“I felt that anybody who supported the Nazis or who stood by and watched were criminals and I still believe that. Every day this Black Baron guy went out to kill people and when he knocked someone out he put a ring on his gun.


“When he was coming towards me I didn’t know who he was or his *reputation.
“I’ve got no regrets. He deserved to die and I am glad I was the guy who did it.” Soon after the war the 4th Canadian Armoured Division claimed its forces killed the Baron. Later the 1st Polish Armoured Division and 144 Regiment Royal Armoured Corps also tried to claim credit.


Even the RAF got in on the act, claiming a rocket fired from a Hawker Typhoon from Second Tactical Air Force hit Wittmann’s tank. Thomas Dormer, of Battlefield History TV, which has made a documentary called Wittmann v Ekins: Death Of A Panzer Ace, said: “It took us two years of research to get enough facts to make the film. Joe is an ordinary guy who was in an extraordinary place and did an extraordinary thing.”
I'm not sure any of that actually assists with crediting Ekins with the score. If you watch the History Channel's link below, I think there's pretty overwhelming evidence to support the Sherbrooke's knocking out MW.
  Reply With Quote

Old 10-20-2012, 10:07 PM   #24
wolfslair44
Association Member
 
wolfslair44 is online now
Join Date: Aug 2011
Location: Canada
Posts: 1,444
Default

Quote:
Originally Posted by kwk088 View Post
Please end this #222 nonsense and stop repeating the error.
It is by now established that he used #212 in VB.
Comparing the zimm/color pattern at the knocked out Tiger said to be Wittman’s with photos of #212 match.

Tons of thread in this matter is to be found, just do a search on VB and Yann J and Kenny and information like this pop out:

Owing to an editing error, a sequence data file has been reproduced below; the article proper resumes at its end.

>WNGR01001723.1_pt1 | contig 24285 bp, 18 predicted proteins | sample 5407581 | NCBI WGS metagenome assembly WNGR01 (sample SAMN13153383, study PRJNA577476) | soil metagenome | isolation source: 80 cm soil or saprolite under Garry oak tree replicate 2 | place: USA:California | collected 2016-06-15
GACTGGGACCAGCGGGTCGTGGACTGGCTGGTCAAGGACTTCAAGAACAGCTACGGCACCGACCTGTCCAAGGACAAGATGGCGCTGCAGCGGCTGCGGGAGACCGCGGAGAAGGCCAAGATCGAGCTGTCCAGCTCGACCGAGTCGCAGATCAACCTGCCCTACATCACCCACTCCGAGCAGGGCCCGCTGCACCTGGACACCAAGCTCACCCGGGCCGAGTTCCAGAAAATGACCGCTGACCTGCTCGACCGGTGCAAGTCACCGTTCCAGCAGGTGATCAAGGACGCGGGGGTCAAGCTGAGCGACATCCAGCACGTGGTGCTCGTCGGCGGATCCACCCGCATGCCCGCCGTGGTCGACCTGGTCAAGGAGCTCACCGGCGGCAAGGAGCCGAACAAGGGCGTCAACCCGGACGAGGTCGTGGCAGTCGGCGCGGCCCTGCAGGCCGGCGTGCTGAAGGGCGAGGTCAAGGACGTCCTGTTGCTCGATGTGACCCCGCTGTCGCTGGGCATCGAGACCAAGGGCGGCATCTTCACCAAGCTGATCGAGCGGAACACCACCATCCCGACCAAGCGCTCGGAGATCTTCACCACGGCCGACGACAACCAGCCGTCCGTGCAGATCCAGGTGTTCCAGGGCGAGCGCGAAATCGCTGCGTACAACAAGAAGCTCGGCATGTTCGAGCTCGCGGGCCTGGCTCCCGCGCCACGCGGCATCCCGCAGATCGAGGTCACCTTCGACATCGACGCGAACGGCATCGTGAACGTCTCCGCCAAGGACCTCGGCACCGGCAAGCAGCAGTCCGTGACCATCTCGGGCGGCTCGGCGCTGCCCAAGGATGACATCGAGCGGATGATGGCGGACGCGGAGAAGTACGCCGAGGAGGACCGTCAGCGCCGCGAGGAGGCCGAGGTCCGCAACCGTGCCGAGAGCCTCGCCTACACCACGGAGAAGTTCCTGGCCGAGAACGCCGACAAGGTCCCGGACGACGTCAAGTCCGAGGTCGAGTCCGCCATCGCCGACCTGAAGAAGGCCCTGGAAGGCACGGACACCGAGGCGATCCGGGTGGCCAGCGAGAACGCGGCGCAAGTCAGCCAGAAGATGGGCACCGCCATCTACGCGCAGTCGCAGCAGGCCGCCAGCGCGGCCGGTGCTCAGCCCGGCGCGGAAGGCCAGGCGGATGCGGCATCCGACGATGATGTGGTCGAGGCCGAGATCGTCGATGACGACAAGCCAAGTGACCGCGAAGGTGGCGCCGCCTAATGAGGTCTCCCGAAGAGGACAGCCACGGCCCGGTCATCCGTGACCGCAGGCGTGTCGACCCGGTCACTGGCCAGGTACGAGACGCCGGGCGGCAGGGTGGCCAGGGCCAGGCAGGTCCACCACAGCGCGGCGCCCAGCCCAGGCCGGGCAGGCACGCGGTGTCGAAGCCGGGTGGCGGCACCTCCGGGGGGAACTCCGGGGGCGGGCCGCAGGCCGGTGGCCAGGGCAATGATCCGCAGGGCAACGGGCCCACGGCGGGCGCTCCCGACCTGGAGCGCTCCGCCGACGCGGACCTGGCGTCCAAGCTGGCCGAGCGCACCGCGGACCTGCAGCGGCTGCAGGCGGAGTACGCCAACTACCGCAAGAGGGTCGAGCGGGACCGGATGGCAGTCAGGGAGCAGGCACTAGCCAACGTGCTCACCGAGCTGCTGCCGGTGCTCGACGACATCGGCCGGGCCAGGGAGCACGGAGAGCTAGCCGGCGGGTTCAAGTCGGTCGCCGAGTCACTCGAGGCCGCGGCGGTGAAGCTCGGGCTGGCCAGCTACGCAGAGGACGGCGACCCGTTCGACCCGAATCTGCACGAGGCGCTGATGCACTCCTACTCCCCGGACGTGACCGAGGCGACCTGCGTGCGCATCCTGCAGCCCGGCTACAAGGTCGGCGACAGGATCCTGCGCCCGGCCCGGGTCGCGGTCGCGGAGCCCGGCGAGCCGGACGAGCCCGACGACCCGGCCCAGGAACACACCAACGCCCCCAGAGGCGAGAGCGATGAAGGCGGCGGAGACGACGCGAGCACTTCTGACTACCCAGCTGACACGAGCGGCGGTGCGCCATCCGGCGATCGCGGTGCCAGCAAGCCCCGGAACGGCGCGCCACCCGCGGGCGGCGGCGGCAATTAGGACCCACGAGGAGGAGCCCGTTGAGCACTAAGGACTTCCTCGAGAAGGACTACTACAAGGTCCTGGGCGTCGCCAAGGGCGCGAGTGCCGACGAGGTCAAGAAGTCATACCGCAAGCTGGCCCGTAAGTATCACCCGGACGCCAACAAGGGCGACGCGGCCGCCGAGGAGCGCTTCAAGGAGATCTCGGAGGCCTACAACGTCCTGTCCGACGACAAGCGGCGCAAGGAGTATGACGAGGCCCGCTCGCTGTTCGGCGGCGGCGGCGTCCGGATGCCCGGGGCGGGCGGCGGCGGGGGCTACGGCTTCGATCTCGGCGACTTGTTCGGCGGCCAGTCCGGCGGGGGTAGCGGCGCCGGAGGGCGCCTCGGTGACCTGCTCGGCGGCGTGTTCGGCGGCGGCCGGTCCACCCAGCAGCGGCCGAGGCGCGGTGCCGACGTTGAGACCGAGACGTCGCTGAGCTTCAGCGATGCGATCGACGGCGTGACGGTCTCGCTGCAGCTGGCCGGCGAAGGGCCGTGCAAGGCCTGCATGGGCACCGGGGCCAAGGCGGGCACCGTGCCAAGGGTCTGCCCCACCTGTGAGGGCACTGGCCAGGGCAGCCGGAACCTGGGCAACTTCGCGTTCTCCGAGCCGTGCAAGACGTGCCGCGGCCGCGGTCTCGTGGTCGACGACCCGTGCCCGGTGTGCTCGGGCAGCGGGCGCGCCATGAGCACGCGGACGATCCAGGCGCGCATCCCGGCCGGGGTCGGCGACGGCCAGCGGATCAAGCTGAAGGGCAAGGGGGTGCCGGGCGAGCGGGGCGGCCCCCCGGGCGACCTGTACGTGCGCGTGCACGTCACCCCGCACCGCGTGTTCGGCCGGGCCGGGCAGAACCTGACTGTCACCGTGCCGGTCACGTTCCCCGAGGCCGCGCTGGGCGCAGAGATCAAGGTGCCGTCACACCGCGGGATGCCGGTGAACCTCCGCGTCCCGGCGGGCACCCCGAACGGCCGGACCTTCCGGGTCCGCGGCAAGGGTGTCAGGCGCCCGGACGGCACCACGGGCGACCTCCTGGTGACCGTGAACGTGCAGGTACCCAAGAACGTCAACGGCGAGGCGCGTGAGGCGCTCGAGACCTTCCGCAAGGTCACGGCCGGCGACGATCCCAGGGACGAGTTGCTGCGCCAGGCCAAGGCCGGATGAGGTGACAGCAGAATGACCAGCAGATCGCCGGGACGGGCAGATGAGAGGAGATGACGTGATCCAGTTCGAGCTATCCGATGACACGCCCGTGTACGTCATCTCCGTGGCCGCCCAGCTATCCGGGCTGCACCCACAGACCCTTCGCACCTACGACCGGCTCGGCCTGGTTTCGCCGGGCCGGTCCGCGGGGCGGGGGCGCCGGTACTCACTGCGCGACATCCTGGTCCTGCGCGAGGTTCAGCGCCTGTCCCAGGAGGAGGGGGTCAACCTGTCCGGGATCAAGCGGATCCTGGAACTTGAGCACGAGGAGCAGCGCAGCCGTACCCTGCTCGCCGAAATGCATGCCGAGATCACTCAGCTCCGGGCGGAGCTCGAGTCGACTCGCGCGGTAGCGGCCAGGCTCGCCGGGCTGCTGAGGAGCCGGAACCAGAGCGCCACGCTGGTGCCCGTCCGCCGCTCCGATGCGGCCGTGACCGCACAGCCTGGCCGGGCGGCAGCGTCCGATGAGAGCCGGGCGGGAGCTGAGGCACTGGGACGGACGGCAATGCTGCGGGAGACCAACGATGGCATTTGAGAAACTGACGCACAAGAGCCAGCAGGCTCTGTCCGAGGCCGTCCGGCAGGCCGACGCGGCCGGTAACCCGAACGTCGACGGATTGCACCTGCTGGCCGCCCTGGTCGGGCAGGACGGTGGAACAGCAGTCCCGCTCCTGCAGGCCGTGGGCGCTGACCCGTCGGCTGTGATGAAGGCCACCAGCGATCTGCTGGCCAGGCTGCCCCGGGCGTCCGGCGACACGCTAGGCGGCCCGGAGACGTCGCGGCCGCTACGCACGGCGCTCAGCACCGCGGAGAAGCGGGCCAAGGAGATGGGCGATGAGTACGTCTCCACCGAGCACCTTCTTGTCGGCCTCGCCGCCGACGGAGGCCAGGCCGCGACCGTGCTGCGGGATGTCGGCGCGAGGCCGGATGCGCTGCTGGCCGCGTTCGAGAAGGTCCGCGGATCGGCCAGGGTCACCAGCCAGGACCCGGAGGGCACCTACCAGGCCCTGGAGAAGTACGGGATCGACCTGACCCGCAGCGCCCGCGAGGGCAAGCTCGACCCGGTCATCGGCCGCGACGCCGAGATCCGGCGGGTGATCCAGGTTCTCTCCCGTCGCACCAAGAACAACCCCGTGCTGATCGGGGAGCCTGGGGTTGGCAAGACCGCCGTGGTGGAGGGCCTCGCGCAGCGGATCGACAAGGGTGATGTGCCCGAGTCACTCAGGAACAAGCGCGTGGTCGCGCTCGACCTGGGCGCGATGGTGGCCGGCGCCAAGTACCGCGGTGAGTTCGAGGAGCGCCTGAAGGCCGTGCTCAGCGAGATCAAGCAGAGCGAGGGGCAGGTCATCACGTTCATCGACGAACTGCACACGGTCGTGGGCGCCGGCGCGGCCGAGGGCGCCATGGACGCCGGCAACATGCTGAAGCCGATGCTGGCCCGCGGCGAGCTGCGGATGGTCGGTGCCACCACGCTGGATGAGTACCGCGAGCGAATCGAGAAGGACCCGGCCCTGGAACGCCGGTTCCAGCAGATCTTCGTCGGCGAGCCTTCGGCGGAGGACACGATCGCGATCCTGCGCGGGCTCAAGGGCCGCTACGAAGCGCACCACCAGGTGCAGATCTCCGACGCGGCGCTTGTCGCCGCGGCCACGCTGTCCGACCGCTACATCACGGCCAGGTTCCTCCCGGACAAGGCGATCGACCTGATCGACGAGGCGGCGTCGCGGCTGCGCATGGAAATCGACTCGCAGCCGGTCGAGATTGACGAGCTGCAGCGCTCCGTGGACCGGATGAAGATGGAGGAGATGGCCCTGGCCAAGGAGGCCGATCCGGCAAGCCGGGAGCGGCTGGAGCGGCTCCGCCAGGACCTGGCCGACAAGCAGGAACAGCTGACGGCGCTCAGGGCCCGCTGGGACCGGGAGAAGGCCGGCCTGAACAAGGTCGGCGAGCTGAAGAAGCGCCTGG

http://www.tiif.de/thread.php?postid=4970

Kind regards
Kent
Anyone else agree that 212 is the tank he was in at the battle of VB?
  Reply With Quote

Old 10-21-2012, 10:29 AM   #25
peterm
Association Member
 
peterm's Avatar
 
peterm is online now
Join Date: Oct 2006
Location: Austria
Posts: 5,742
Default

Quote:
Originally Posted by Lloyd I. View Post
I personally don't see his demise as sad at all. I'll raise a toast to the Sherbrookes who brewed him up instead.

Where the iron meets the steel the best men won that day.
Many thanks for this statement! I'll keep it in mind when I will see killed GI's on TV again!

And I can only say: one of the best man DIED that day!

Peter
  Reply With Quote

Old 10-21-2012, 11:27 AM   #26
Luciusdegeer
Member
 
Luciusdegeer's Avatar
 
Luciusdegeer is offline
Join Date: Feb 2008
Location: The Low Countries
Posts: 999
Default

I don't like this gloating over the terrible death of a tank soldier ('brewed up'). Anyone who knows about armoured warfare can imagine the horror of such an end. One step further would be to make fun of Dresden, that also was 'brewed up' for a 'just cause'.
A veteran could justly say 'it was him or me' or 'he killed my comrades', but people of a younger generation (like us) should not refer to this horror with witty remarks. No need for propaganda language here. I feel pity for the soldiers that Wittman killed in his destructive raid at Villers-Bocage, just like for Wittman and his crew.

Lucius

P.S. Vistited M.W.'s grave last august. Always fresh flowers there. I sat on the stone bench some meters away, and a young woman approached the grave and stood there for 10 minutes. Coincidence? Admiration? Pity? Difficult to tell.
  Reply With Quote

Old 10-21-2012, 11:45 AM   #27
12thPanzer
Member
 
12thPanzer's Avatar
 
12thPanzer is offline
Join Date: Sep 2010
Location: USA
Posts: 1,590
Default

Quote:
Originally Posted by Lloyd I. View Post
I personally don't see his demise as sad at all. I'll raise a toast to the Sherbrookes who brewed him up instead.

Where the iron meets the steel the best men won that day.